A white Tesla SUV lowers about 30 feet on an elevator, a pair of side wheels emerge from underneath the nose and with the Jackson 5's "Dancing Machine" cranked up on the stereo, the driver guides it into a mile-long tunnel.
Billionaire Elon Musk hopes the underground portal will be the future of urban transportation.
For the first time, Musk's Boring Co. offered rides in the 1.14-mile-long tunnel it has dug next to the Los Angeles suburban headquarters of rocket maker SpaceX, where Musk is CEO. In introducing the underground passage to media and invited guests, Musk said he sees tunnel networks as a solution to urban traffic congestion.
"There is a path to alleviate traffic congestion in cities," Musk explained in meeting with reporters. "We’re not saying stop all other solutions. We’re saying this is a solution that will actually work."
Musk envisions cities building networks of tunnels that will allow motorists to zip point-to-point virtually unimpeded with little time spent on streets. Costs could be as little as $1 per passenger, he said. The system would be made affordable based on a breakthrough in drilling technology that the Boring Co. is working to perfect, leading to a five-fold increase in the speed of tunneling for starters and perhaps more in the future.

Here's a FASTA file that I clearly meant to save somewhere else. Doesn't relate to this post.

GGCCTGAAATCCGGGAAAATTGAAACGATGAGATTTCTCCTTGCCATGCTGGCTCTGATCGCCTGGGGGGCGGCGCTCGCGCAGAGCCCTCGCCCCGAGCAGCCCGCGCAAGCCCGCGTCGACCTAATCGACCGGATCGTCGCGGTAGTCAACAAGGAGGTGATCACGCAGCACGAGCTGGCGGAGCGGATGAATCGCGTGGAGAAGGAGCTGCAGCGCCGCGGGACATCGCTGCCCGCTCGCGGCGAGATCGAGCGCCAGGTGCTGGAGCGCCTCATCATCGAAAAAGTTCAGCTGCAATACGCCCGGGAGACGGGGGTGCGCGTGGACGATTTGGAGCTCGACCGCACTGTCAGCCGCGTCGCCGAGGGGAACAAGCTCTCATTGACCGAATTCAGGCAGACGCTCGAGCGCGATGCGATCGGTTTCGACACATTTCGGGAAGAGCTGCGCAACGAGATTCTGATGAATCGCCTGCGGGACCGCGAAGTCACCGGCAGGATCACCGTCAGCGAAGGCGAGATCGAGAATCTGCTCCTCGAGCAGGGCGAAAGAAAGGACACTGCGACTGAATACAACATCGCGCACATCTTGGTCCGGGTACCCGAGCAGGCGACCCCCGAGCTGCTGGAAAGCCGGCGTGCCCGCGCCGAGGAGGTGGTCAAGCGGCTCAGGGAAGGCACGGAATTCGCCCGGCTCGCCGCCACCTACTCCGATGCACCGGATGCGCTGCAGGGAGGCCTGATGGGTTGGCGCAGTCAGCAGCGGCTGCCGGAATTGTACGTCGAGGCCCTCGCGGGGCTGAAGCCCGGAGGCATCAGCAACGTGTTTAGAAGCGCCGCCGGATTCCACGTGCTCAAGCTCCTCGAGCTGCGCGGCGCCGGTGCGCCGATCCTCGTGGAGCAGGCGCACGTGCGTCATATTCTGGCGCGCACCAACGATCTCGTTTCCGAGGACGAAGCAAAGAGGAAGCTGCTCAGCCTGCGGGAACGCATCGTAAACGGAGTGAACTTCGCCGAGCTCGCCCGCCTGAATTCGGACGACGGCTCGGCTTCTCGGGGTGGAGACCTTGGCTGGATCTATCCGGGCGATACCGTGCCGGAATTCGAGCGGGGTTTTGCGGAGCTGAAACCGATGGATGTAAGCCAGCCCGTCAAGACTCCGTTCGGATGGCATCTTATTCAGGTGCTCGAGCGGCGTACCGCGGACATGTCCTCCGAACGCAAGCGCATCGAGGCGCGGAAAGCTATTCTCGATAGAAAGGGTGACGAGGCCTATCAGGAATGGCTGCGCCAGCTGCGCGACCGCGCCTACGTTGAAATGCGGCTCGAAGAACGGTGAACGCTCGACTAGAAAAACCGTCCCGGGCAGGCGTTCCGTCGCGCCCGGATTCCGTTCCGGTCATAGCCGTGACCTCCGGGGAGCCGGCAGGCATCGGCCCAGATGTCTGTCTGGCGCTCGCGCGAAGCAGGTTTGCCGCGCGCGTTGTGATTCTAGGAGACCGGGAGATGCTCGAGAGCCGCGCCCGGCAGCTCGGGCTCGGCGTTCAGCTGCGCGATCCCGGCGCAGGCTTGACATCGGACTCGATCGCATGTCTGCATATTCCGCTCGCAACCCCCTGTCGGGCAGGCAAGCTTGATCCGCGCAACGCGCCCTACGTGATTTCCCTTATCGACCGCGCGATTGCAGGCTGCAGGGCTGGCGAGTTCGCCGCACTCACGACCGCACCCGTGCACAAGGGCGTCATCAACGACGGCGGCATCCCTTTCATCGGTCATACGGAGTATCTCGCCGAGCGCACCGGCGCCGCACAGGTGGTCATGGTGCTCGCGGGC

But the strategy outlined with Musk and Boring Co. leader Steve Davis leaves plenty of room for skepticism. Tunneling is complicated. It can bog down amid concerns over oil or natural gas pockets and changing geology. Except for its 6,000-foot tunnel, the Boring Co. has no track record and is yet to employ the technologies that it hopes will cut the costs of cutting through the earth.